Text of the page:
Joe Gibbs: Strange road to success: "All my life, I wanted to be a head football coach of an NFL team more than anything else."

Friday, January 23, 2004

Lessons from the Campaign Pressure Cooker: "How is open source, both the philosophy and the software, being used in presidential campaigns? First up, the Dean camp."
Paul Harvey Comments on "The Passion" by Mel Gibson: "I really did not know what to expect. I was thrilled to have been invited to a private viewing of Mel Gibson's film 'The Passion,' but I had also read all the cautious articles and spin. I grew up in a Jewish town and owe much of my own faith journey to the influence. I have a life long, deeply held aversion to anything that might even indirectly encourage any form of anti-Semitic thought, language or actions.

"I arrived at the private viewing for 'The Passion,' held in Washington, D.C., and greeted some familiar faces. The environment was typically Washingtonian, with people greeting you with a smile but seeming to look beyond you, having an agenda beyond the words. The film was very briefly introduced, without fanfare, and then the room darkened.

"From the gripping opening scene in the Garden of Gethsemane, to the very human and tender portrayal of the earthly ministry of Jesus, through the betrayal, the arrest, the scourging, the way of the cross, the encounter with the thieves, the surrender on the Cross, until the final scene in the empty tomb, this was not simply a movie; it was an encounter, unlike anything I have ever experienced."
Roe v. Wade Anniversary Stirs Passions on Both Sides: "Opponents and supporters of abortion rights demonstrated on the streets of the nation's capital Thursday, marking the 31st anniversary of the Roe v. Wade decision which legalized abortion on demand.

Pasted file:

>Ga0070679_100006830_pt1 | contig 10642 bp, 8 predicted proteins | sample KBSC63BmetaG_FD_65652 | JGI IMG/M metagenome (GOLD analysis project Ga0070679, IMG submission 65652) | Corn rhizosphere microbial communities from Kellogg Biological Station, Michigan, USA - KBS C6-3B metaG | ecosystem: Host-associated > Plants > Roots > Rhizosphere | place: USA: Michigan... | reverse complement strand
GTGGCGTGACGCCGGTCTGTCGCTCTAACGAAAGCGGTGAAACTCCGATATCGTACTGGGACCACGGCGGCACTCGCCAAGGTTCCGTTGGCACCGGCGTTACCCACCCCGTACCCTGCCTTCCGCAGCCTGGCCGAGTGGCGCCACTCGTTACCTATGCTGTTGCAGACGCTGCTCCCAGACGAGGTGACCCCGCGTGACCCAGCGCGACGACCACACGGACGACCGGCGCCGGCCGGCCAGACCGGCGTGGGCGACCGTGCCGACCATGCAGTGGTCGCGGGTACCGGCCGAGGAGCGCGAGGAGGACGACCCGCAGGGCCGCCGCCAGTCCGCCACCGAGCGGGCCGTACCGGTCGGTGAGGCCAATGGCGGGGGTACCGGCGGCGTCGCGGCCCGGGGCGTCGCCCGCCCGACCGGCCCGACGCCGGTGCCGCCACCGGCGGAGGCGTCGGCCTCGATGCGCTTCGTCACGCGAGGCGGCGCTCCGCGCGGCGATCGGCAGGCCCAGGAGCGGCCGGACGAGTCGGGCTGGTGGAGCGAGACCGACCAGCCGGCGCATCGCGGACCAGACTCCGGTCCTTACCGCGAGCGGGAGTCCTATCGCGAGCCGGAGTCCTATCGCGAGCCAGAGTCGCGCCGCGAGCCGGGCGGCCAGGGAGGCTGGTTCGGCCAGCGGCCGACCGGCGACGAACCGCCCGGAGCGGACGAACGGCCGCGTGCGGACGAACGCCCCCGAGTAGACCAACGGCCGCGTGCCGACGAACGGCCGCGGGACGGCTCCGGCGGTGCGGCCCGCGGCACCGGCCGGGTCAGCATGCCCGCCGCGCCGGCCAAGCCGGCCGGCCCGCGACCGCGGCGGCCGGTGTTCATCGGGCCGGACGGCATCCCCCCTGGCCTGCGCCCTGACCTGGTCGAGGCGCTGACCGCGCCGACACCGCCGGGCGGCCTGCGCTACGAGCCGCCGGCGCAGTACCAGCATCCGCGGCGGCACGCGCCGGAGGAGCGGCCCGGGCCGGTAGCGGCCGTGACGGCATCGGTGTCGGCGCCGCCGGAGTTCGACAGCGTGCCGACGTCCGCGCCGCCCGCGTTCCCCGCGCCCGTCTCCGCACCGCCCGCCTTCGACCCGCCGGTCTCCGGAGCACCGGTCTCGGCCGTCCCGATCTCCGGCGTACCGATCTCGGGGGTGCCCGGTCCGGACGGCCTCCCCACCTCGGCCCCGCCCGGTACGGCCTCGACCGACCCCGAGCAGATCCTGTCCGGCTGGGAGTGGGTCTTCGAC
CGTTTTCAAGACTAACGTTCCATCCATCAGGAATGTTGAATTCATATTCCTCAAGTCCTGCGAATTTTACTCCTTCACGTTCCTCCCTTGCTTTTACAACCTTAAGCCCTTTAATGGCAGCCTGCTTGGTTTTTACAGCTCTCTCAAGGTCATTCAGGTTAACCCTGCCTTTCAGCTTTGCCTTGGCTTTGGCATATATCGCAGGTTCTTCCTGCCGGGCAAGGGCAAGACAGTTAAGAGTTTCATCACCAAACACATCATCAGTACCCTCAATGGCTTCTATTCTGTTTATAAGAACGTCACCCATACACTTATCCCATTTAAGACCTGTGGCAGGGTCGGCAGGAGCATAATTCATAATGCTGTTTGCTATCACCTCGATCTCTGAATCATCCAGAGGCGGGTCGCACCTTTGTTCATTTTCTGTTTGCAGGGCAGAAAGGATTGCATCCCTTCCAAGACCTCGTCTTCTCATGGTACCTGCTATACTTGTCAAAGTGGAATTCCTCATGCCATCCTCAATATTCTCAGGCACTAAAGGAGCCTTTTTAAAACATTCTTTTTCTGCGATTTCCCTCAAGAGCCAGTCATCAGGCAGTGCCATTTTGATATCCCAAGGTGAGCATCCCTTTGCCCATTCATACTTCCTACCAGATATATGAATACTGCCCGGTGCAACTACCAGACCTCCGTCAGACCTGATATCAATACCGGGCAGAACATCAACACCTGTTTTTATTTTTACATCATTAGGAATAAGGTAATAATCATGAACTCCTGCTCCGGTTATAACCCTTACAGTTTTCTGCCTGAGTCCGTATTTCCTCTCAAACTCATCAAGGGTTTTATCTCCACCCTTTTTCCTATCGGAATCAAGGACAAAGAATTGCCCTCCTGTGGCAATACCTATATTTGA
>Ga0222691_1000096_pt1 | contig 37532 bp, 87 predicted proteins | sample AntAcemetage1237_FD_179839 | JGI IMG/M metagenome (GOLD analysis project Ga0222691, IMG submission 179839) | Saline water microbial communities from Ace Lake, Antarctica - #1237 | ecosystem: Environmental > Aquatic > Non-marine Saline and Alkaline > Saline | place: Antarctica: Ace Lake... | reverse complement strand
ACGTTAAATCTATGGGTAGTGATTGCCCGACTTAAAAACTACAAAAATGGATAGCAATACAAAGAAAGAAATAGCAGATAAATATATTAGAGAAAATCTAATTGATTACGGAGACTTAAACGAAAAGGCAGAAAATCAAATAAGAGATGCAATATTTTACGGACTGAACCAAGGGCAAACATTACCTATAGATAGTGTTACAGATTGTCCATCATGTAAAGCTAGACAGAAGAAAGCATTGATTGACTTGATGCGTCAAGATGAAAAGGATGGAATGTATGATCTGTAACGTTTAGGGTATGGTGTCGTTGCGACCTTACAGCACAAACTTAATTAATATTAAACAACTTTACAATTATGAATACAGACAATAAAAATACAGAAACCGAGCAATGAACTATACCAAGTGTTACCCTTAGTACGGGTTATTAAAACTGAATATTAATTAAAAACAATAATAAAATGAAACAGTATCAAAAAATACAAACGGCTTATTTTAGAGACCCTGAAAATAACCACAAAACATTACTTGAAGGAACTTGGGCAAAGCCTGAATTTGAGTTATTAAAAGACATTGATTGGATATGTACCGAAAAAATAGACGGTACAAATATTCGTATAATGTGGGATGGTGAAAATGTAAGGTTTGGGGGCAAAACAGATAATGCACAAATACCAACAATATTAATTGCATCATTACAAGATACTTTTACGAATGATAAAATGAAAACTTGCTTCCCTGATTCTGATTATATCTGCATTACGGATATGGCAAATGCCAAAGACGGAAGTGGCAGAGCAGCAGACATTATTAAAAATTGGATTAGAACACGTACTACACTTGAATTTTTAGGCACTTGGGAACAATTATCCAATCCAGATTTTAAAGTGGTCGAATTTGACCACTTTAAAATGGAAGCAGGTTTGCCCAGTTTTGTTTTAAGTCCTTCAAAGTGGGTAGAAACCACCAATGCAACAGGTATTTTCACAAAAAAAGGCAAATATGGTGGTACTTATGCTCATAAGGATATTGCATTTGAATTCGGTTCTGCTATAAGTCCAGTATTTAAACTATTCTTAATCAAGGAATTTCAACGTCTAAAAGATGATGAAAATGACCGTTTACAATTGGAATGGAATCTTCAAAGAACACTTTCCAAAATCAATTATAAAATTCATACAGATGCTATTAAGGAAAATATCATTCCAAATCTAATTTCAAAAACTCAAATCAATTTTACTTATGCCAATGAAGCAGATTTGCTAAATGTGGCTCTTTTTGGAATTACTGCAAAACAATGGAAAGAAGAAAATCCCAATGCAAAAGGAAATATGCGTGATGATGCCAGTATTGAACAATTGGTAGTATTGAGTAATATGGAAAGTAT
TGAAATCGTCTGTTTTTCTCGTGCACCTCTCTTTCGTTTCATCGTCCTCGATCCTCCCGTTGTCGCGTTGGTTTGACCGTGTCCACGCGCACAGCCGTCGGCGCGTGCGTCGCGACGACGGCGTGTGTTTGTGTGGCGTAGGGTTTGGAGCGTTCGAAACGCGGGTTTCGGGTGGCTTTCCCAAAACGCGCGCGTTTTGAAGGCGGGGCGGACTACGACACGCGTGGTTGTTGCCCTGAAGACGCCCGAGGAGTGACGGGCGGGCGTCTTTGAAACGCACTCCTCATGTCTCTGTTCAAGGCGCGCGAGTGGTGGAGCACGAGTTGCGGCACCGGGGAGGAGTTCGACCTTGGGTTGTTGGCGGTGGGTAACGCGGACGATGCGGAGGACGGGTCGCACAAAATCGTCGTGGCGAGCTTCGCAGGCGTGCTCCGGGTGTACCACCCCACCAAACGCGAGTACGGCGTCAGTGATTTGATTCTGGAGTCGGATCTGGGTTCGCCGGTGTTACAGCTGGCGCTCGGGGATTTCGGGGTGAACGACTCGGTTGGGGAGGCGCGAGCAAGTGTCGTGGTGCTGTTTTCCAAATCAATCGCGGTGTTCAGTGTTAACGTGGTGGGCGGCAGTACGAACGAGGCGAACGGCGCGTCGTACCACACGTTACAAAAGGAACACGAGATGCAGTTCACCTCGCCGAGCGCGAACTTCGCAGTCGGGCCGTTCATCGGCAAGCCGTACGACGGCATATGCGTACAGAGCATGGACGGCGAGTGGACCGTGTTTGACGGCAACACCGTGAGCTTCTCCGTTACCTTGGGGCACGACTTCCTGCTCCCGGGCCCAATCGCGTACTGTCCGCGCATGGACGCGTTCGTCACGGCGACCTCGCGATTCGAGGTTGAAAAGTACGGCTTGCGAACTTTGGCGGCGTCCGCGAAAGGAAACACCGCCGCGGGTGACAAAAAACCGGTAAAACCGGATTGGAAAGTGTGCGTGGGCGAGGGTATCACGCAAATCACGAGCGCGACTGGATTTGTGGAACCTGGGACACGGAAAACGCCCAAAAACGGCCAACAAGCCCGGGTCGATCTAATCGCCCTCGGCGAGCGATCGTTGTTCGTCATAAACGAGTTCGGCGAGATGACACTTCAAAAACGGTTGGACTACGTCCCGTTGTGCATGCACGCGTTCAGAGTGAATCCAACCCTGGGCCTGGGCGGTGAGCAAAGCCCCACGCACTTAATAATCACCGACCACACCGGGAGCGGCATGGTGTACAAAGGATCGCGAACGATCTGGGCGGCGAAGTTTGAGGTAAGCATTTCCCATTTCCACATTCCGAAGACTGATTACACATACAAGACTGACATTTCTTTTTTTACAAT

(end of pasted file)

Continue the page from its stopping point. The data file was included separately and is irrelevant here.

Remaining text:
"'We believe there's a baby in the mother's womb and that's why we can't take any other position,' said Cardinal Theodore J. McCarrick, the Archbishop of Washington."

Thursday, January 22, 2004

Women often make consumer electronics buying decisions: "Women actually spent more on technology last year than men, according to the Consumer Electronics Association. It says women accounted for $55 billion of the $96 billion spent on electronics gear."

"Women are involved in almost 75 percent of all electronics purchases, and they are increasingly interested in gadgets, from DVD players to digital cameras, for themselves or their families, according to the survey, which was based on telephone interviews with 1,002 U.S. adults in October and done in association with the independent market research firm Rockbridge Associates Inc.

"Radio Shack's customers have shifted from 20 percent female seven years ago to 40 percent female today. In response, the 7,000-store chain began actively recruiting female store managers last year, and now one of every seven stores is managed by a woman.

"Epson, a leading maker of scanner and printers, recently homed in on the female-dominated scrapbooking market so successfully that it plans to aim more products at women this year."
T-Mobile to disguise cellular tower as palm tree: "PHOENIX—It's a palm tree of a different frond.

"Avondale's City Council approved the installation of a 55-foot cellular tower disguised as a palm tree to improve mobile phone service in the area. Council members also required the firm, T-Mobile, to plant five real trees in the area and repair the tree-tower within six weeks of any damage report.

"A T-Mobile spokesman said that the palm tree disguise will cost the company about $45,000 more than a standard mobile tower, called a monopole."